Durable Goods Orders (MoM) (US)
Durable Goods Orders Declined in January, But Core Orders Jumped Higher
Starts Wednesday, March 25, 2020 at 13:30
Updated Wednesday, March 25, 2020
Durable goods orders have been pretty volatile so far this year. The report for February showed another big decline of 1.6% for headline orders, while core orders increased by 0.1% initially but were reversed to -0.1%. For March, orders were expected to turn positive again which they did and increase by 0.7% while core orders were expected at 0.2%. Core orders came double that, increasing by 0.4% while headline orders jumped 2.7% higher. But, headline orders posted another big decline of 2.1% for April, although core orders remained steady. For May, durable goods orders were expected to increase by 0.1% but they declined again by 1.3% this time. On the other hand, core orders were pretty stable, growing by 0.3%, which was revised higher to 0.4% later. So, the transportation orders have been dragging headline orders down. In July, core orders declined by 0.4%, but they turned positive again in August, increasing by 0.5%. In September, durables posted a big decline of 1.2%, while core orders declined by 0.4%, but they reversed higher in October, growing by 0.6%, which were both revised to 0.5% though. November's report showed a big decline of 2.0% for headline orders, which were revised to -2.1% last week, but at least, core orders only declined by 0.1%. In December, headline orders jumped strongly by 2.4%, but core orders declined by 0.1% once again. In January though, headline orders declined by 0.2%, while core orders jumped 0.8% higher. Please follow us for live coverage of this event by experienced market analysts and the impact it might have on the currency.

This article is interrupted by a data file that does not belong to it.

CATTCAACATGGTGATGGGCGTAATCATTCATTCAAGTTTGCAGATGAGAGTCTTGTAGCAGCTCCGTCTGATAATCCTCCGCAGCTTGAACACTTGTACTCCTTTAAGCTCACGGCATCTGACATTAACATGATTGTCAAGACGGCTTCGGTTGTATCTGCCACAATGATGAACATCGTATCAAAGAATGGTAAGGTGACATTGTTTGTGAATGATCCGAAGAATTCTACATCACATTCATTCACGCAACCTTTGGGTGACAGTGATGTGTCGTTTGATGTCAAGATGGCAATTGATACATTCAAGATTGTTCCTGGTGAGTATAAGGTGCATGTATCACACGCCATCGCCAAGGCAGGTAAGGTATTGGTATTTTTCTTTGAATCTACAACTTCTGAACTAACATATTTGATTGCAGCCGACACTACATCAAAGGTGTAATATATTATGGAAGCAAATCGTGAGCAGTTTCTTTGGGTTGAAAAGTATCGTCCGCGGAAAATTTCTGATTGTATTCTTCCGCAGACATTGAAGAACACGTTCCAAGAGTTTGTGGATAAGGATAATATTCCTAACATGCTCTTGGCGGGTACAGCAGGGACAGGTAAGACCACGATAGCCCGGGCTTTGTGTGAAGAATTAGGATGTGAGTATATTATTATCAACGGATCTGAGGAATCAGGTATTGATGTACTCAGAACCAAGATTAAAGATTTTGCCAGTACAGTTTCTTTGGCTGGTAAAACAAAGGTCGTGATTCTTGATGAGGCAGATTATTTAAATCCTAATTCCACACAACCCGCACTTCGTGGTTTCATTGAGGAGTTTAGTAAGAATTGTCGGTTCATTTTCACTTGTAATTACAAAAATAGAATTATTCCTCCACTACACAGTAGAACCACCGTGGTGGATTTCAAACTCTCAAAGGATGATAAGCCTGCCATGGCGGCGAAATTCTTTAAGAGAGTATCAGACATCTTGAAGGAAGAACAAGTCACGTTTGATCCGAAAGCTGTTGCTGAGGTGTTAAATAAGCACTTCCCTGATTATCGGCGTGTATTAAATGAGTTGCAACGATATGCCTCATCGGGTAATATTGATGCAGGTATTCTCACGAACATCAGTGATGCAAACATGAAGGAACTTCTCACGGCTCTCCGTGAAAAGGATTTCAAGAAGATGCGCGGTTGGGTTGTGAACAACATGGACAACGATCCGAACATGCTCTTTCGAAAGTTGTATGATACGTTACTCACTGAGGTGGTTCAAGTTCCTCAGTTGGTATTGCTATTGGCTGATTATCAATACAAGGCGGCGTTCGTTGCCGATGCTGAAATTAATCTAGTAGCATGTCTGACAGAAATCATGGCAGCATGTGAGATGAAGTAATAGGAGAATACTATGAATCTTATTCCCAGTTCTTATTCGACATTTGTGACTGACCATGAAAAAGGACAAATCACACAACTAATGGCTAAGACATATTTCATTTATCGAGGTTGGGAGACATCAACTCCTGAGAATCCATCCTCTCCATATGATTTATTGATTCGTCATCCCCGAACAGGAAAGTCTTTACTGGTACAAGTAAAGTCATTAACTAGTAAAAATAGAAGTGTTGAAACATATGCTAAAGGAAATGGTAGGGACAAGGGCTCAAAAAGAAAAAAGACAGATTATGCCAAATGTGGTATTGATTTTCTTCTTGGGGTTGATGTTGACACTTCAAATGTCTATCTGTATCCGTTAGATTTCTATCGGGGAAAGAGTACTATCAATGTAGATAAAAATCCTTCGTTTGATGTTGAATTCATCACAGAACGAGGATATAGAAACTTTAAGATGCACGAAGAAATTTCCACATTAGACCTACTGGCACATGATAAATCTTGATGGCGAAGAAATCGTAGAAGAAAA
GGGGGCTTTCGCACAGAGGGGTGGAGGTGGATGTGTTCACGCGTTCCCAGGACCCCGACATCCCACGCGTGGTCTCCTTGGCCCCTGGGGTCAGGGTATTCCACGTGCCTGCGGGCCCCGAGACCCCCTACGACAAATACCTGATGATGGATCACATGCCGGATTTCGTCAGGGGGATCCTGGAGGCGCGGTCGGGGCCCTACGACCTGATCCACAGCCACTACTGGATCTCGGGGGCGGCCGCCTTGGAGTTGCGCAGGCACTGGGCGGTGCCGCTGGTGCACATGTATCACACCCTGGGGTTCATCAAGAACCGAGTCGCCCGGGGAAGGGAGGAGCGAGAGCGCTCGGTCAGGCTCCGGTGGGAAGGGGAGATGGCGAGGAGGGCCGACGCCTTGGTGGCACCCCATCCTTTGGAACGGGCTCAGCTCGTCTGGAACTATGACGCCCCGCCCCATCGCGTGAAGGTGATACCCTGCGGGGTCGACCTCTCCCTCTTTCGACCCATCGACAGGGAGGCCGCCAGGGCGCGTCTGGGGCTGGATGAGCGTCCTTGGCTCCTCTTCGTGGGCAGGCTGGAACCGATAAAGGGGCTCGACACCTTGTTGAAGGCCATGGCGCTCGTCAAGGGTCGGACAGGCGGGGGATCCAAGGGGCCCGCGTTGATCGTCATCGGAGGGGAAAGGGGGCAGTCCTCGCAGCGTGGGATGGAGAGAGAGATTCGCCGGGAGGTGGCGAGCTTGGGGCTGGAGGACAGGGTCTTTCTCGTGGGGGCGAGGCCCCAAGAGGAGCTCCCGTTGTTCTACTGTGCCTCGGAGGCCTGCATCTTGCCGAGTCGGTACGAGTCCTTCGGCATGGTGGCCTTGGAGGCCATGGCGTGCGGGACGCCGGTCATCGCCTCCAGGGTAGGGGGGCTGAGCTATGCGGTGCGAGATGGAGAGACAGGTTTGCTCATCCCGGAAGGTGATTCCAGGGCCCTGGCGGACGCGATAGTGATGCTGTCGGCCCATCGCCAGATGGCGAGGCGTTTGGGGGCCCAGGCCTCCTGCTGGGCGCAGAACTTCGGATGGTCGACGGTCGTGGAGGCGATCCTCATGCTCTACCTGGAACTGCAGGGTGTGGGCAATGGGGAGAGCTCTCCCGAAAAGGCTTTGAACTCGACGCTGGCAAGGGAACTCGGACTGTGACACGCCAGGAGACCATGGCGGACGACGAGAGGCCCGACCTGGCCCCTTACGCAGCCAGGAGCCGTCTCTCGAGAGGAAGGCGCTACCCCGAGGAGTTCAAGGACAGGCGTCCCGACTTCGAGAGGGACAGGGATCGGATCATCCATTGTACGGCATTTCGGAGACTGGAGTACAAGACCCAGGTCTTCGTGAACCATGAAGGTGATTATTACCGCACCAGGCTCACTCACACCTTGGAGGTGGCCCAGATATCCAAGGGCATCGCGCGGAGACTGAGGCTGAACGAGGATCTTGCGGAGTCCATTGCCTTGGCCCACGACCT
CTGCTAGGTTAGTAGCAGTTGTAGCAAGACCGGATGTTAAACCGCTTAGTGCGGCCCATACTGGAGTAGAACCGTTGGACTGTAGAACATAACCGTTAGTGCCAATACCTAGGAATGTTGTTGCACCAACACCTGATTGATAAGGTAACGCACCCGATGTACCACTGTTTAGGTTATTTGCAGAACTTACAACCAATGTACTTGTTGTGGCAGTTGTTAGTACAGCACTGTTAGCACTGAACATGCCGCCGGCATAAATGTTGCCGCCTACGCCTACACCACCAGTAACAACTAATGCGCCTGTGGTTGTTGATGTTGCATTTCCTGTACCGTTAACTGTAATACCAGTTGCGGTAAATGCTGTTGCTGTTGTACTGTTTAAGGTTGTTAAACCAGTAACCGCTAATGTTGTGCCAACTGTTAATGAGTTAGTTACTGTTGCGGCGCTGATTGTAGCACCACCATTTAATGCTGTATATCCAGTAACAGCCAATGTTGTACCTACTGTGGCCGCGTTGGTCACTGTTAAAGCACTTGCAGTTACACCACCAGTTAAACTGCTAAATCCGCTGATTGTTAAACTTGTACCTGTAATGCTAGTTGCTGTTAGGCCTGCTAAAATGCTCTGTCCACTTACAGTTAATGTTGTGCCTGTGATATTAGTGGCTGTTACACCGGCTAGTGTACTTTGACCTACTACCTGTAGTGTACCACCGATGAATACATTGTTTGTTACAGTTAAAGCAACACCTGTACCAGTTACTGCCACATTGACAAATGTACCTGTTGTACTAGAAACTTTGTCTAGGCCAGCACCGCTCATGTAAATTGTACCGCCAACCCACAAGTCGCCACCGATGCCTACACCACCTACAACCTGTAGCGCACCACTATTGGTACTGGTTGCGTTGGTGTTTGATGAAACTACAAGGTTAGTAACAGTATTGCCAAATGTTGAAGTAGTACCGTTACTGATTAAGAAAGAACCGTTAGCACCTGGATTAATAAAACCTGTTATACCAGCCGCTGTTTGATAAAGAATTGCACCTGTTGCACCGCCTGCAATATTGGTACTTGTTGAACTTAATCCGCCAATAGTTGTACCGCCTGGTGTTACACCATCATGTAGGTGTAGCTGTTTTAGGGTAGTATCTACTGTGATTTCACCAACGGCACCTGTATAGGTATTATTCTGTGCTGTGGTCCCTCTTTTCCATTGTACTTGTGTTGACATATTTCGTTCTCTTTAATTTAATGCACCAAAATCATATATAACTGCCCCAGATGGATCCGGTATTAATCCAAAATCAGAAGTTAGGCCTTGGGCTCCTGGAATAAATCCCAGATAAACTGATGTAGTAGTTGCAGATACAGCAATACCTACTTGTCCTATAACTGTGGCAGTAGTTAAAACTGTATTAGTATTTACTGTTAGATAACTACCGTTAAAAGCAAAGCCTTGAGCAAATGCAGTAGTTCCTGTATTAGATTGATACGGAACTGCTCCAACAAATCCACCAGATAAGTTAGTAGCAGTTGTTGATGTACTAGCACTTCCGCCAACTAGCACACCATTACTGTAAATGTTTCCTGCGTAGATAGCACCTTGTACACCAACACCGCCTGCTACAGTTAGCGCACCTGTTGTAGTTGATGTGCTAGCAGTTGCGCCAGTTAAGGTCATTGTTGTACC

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About Durable Goods Orders (MoM) (US)
Released by the U.S. Census Bureau, Durable Goods Orders are published on a monthly basis. The report measures the dollar value of orders received by manufacturers for goods lasting three years or more. Examples are motor vehicles and large household appliances.Durable goods involve a larger than normal capital investment. It is due to this fact that they are viewed as being accurate barometers of consumer confidence and spending levels. Higher than expected levels are viewed as bullish for the USD, while underperforming metrics are bearish.